Members of City Council concluded on Aug. 27 that a revision to Asheville’s ordinance regulating homestay short-term rentals wasn’t fully baked and sent it back for more time in the oven. In a 5-2 vote, with Council members Vijay Kapoor and Keith Young dissenting, the officials asked city staff to clarify the relationship between a proposed change in the city’s definition of a kitchen and the use of accessory dwelling units as homestays.
The awkward-sounding term “accessory dwelling unit” encompasses residences that are secondary to a main home including garage apartments, mother-in-law suites, basement apartments and standalone structures like cottages. In June 2016, Asheville City Council loosened restrictions on ADUs in an effort to increase long-term housing stock in the city. That same year, Council voted against allowing ADUs to be used for short-term rentals, including homestays.
Despite that decision, Zoning Administrator Shannon Tuch said that some homeowners modify ADUs by removing distinguishing features, such as kitchen sinks and full-sized refrigerators to comply with homestay regulations. The proposed amendment would have continued to forbid stoves in homestay dwellings but allow sinks and refrigerators. Other changes bundled with the kitchen rule would stipulate that homestay operators must be at least 18 and remove the requirement for operators to provide proof of residency unless “deemed necessary” by city staff.
The new regulation would not affect whole-home STRs, which remain banned (with some exceptions) within Asheville city limits. According to Tuch, the amendment also would not impact laws surrounding ADUs but would make it easier for homestay operators to comply with city rules and also provide them with greater flexibility in the use of their property.
“I mean, right now, today, people are converting accessory dwelling units into homestays, detached and attached,” Tuch said. “What this proposed change does is that it makes it easier, because now we’ve simplified what constitutes a kitchen, and so you just remove a stove, whereas before they had to dismantle more than just the stove.”
Tuch also echoed the findings of a staff report by saying that the change would likely result in more ADUs becoming available to rent short-term within the city limits. The change could allow residents to use extra space for short- or long-term rental, depending on changing circumstances, Tuch said.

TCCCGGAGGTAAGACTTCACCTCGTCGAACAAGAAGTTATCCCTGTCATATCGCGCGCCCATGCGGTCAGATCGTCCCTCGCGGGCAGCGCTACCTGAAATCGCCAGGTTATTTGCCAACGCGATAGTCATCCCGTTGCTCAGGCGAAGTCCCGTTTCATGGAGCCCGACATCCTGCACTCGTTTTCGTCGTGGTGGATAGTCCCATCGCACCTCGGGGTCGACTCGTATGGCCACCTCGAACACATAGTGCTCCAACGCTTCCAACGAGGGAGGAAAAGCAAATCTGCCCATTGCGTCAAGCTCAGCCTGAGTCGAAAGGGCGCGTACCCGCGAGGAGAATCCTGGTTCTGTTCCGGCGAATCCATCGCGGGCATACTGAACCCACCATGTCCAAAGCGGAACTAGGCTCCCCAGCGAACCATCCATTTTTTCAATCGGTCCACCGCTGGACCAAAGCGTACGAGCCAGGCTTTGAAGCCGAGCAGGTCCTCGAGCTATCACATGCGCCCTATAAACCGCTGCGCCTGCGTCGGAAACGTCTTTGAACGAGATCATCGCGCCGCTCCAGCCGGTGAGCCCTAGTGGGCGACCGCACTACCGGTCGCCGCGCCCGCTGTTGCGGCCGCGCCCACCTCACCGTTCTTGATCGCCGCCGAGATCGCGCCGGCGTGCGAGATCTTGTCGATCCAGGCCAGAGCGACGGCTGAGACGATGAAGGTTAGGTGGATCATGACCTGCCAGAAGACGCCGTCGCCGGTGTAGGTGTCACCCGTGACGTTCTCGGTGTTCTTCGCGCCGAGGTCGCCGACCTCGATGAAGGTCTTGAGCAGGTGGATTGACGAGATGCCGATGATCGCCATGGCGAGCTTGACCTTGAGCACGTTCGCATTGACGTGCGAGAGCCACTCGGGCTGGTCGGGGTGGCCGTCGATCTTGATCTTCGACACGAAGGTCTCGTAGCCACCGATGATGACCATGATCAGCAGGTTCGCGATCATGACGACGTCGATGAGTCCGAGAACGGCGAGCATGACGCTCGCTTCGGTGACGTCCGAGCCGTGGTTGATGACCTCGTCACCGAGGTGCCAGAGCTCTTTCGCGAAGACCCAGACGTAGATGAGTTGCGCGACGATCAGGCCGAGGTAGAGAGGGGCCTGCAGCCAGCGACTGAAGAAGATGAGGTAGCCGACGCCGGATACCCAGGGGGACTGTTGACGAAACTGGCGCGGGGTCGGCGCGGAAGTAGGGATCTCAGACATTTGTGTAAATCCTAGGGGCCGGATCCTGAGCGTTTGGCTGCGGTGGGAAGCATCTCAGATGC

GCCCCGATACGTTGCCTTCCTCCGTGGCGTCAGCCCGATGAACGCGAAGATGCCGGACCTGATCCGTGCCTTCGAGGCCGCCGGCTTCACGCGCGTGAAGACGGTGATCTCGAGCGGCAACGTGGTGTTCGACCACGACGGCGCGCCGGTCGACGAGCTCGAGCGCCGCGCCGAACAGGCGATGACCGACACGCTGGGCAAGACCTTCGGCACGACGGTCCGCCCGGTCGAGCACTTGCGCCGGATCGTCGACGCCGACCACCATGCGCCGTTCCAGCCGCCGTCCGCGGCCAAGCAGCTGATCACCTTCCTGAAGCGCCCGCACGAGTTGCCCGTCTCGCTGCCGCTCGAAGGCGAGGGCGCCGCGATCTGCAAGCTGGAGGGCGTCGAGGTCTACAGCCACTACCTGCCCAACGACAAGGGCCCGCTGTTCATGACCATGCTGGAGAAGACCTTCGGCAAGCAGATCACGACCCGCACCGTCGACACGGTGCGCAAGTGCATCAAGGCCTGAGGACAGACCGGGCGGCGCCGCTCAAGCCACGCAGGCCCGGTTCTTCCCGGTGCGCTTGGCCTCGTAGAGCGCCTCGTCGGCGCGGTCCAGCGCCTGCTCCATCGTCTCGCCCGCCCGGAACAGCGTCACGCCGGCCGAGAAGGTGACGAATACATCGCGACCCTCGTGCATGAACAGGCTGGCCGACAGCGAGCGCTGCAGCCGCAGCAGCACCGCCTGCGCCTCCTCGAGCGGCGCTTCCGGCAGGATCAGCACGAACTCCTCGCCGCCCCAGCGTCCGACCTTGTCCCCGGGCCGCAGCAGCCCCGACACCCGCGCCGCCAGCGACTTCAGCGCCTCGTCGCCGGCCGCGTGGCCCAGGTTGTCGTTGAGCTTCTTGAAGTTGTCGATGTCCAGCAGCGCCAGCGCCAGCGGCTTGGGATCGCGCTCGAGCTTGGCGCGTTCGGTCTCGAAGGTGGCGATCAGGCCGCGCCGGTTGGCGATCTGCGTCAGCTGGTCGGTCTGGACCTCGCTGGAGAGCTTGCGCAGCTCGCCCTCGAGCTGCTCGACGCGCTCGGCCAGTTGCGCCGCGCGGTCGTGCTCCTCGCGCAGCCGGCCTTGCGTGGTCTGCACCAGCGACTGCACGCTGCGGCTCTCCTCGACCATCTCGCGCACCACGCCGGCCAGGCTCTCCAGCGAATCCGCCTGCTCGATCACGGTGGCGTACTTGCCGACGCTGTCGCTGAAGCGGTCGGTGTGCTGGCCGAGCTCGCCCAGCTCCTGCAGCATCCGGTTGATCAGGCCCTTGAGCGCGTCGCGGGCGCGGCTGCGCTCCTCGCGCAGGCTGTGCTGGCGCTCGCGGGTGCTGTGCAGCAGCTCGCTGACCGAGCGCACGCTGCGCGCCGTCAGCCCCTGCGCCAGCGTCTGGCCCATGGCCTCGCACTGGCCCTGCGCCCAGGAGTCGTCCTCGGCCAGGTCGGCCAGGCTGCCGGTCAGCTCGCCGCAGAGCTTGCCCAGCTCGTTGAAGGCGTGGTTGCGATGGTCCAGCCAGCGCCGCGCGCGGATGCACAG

Vice Mayor Gwen Wisler said that while she supported updating the kitchen definition, more clarification is needed to ensure that detached ADUs are not converted for short-term use.
“I have to say, I realize I am on the PED committee, but I had not focused on that this is going to allow detached accessory dwelling units to more easily be converted to homestays,” Wisler said. “Could we amend this to include a standard that prohibits a detached structure from becoming a homestay? If we can’t amend that, then I’m not going to be able to vote for it.”
“We loosened up the regulations around the construction of accessory dwelling units to make infill dwelling units easier to build in the city, because it is a solution that cities across the nation are looking at as a way to alleviate the pressure on the long-term rental market,” added Mayor Esther Manheimer.
“I’d like to see us go back to the purity of the homestay definition which is in your home. Whether you’re a long-term renter or a homeowner, you can rent up to two bedrooms in your home,” Manheimer continued.
Homestay Network organizer Jackson Tierney collaborated with city staff and online short-term rental platforms to develop the proposed kitchen change, Manheimer noted. She maintained that loosening restrictions on the kinds of units that can be offered to short-term visitors would counter the city’s efforts to provide housing for permanent residents.
Citing reports that Asheville has either the highest or second-highest proportion of short-term rentals to units of permanent housing stock of any city in the country, as well as efforts by Airbnb and others to advocate for new state laws that would prohibit North Carolina cities from regulating short-term rentals, Manheimer said efforts to minimize the negative effects of the vacation rental boom should continue.
“You can’t put the toothpaste back in the tube, you can’t put the genie back in the bottle,” she said. “I’m very glad we’ve moved to quickly get on top of this issue when we did. I think we would be in a much worse situation now if we didn’t.”